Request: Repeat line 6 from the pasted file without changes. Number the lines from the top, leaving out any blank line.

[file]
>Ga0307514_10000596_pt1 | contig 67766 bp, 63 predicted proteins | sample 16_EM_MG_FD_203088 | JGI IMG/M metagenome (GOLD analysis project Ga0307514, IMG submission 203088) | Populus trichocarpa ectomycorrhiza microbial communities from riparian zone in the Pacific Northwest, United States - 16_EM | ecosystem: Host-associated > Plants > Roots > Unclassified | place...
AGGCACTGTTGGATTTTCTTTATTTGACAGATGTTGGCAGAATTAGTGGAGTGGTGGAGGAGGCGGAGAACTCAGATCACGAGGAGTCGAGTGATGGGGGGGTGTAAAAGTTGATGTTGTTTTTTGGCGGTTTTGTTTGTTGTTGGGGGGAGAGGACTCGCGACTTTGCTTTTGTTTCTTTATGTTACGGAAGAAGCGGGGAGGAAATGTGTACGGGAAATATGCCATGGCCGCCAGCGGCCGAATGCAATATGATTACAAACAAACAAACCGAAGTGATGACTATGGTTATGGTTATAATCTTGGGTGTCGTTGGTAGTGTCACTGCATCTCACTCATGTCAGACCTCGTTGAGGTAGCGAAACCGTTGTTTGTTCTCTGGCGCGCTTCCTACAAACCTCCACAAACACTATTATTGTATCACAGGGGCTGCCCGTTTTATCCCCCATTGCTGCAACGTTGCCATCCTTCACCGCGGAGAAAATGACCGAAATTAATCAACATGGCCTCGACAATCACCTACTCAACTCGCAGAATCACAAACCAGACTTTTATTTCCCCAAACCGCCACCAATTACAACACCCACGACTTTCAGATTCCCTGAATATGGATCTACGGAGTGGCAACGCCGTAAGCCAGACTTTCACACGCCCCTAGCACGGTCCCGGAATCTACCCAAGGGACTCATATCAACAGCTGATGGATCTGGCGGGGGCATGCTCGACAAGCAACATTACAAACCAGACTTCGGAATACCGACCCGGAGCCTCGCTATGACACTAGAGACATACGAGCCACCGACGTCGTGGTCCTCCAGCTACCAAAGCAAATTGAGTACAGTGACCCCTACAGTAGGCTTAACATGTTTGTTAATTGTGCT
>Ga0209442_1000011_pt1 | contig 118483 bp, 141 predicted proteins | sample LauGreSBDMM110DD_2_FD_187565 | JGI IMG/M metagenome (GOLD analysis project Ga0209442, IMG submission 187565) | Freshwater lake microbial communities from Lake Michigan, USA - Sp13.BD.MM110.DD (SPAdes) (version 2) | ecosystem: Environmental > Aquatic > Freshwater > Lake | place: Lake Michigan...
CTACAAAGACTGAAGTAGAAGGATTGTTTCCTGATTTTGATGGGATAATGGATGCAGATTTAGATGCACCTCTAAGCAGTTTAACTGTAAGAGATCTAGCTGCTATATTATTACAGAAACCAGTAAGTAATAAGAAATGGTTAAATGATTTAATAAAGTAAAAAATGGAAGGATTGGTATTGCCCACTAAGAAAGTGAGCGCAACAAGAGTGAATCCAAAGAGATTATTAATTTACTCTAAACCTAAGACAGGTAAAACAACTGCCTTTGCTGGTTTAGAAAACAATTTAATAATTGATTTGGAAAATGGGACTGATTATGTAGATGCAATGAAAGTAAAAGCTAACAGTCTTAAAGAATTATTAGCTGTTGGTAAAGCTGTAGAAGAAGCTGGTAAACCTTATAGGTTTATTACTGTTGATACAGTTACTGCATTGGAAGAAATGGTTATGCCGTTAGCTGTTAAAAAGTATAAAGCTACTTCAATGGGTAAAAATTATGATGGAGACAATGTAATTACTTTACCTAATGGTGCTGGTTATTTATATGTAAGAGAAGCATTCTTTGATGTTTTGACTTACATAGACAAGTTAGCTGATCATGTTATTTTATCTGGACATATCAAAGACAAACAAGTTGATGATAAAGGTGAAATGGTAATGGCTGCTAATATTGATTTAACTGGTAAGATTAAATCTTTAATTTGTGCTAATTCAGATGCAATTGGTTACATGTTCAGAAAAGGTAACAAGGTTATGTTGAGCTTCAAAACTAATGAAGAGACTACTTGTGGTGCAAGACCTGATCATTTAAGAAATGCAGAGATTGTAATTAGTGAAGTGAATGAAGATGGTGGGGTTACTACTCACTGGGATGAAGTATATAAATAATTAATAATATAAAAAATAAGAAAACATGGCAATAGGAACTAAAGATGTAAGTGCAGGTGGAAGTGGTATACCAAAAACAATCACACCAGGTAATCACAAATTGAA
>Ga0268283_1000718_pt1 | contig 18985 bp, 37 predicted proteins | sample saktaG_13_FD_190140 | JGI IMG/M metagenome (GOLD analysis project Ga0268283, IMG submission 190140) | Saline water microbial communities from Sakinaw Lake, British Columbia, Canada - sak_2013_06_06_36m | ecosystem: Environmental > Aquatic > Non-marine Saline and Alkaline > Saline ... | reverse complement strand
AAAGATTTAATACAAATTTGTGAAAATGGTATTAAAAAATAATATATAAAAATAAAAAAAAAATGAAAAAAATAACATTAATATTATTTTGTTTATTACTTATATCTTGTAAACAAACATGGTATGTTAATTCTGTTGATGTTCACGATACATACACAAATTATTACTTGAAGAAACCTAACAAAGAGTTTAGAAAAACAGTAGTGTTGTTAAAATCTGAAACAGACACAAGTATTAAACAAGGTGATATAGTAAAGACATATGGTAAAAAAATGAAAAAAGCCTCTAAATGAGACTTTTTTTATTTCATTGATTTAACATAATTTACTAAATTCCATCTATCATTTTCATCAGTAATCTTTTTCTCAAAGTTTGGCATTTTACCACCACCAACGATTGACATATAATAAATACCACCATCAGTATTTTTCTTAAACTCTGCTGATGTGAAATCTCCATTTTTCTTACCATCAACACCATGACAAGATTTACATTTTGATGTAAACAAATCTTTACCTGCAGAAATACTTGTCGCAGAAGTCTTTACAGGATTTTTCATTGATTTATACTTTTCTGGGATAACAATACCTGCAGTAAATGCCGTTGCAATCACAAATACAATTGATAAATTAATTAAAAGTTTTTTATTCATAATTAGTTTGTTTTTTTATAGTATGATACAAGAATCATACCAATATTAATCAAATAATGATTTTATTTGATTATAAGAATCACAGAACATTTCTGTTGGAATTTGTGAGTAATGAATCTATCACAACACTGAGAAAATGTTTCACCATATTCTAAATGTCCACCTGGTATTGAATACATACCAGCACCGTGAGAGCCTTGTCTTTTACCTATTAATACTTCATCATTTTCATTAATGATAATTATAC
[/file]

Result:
AAAGATTTAATACAAATTTGTGAAAATGGTATTAAAAAATAATATATAAAAATAAAAAAAAAATGAAAAAAATAACATTAATATTATTTTGTTTATTACTTATATCTTGTAAACAAACATGGTATGTTAATTCTGTTGATGTTCACGATACATACACAAATTATTACTTGAAGAAACCTAACAAAGAGTTTAGAAAAACAGTAGTGTTGTTAAAATCTGAAACAGACACAAGTATTAAACAAGGTGATATAGTAAAGACATATGGTAAAAAAATGAAAAAAGCCTCTAAATGAGACTTTTTTTATTTCATTGATTTAACATAATTTACTAAATTCCATCTATCATTTTCATCAGTAATCTTTTTCTCAAAGTTTGGCATTTTACCACCACCAACGATTGACATATAATAAATACCACCATCAGTATTTTTCTTAAACTCTGCTGATGTGAAATCTCCATTTTTCTTACCATCAACACCATGACAAGATTTACATTTTGATGTAAACAAATCTTTACCTGCAGAAATACTTGTCGCAGAAGTCTTTACAGGATTTTTCATTGATTTATACTTTTCTGGGATAACAATACCTGCAGTAAATGCCGTTGCAATCACAAATACAATTGATAAATTAATTAAAAGTTTTTTATTCATAATTAGTTTGTTTTTTTATAGTATGATACAAGAATCATACCAATATTAATCAAATAATGATTTTATTTGATTATAAGAATCACAGAACATTTCTGTTGGAATTTGTGAGTAATGAATCTATCACAACACTGAGAAAATGTTTCACCATATTCTAAATGTCCACCTGGTATTGAATACATACCAGCACCGTGAGAGCCTTGTCTTTTACCTATTAATACTTCATCATTTTCATTAATGATAATTATAC